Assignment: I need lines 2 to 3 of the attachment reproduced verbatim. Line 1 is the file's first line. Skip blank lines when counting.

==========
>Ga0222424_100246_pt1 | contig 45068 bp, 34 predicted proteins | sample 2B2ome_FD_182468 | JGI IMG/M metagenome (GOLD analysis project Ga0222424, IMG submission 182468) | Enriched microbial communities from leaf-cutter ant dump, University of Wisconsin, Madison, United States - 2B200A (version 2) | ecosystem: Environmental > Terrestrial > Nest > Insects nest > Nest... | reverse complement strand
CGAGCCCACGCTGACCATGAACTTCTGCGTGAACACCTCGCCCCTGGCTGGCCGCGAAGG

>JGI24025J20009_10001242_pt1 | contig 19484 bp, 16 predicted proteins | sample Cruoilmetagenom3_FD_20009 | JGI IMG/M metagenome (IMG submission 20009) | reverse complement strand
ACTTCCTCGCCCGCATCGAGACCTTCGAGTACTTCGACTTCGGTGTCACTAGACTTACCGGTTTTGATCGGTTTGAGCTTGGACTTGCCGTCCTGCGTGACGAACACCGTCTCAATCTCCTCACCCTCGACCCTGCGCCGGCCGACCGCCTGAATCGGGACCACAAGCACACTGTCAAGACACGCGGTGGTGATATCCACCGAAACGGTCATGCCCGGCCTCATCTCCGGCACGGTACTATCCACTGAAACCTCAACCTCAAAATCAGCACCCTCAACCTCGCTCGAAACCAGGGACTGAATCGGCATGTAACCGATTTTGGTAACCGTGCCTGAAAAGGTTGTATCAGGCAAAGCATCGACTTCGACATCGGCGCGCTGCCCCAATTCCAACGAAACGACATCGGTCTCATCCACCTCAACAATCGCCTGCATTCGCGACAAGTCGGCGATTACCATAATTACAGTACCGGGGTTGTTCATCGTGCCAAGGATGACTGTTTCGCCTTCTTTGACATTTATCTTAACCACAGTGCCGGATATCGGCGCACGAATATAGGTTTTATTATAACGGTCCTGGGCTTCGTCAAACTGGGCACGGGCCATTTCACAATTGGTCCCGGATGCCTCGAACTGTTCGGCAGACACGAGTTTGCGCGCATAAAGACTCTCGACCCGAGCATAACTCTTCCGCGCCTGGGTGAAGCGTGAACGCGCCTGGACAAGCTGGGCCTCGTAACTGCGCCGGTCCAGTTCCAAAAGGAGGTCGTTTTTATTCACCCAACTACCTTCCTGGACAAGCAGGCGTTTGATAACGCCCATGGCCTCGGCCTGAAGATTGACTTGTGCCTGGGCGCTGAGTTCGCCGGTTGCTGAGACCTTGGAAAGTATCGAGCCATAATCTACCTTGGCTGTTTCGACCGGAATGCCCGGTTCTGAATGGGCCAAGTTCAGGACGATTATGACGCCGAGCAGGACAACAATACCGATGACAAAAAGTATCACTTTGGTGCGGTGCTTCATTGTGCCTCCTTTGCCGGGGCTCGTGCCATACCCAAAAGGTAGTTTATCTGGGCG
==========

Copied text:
CGAGCCCACGCTGACCATGAACTTCTGCGTGAACACCTCGCCCCTGGCTGGCCGCGAAGG

>JGI24025J20009_10001242_pt1 | contig 19484 bp, 16 predicted proteins | sample Cruoilmetagenom3_FD_20009 | JGI IMG/M metagenome (IMG submission 20009) | reverse complement strand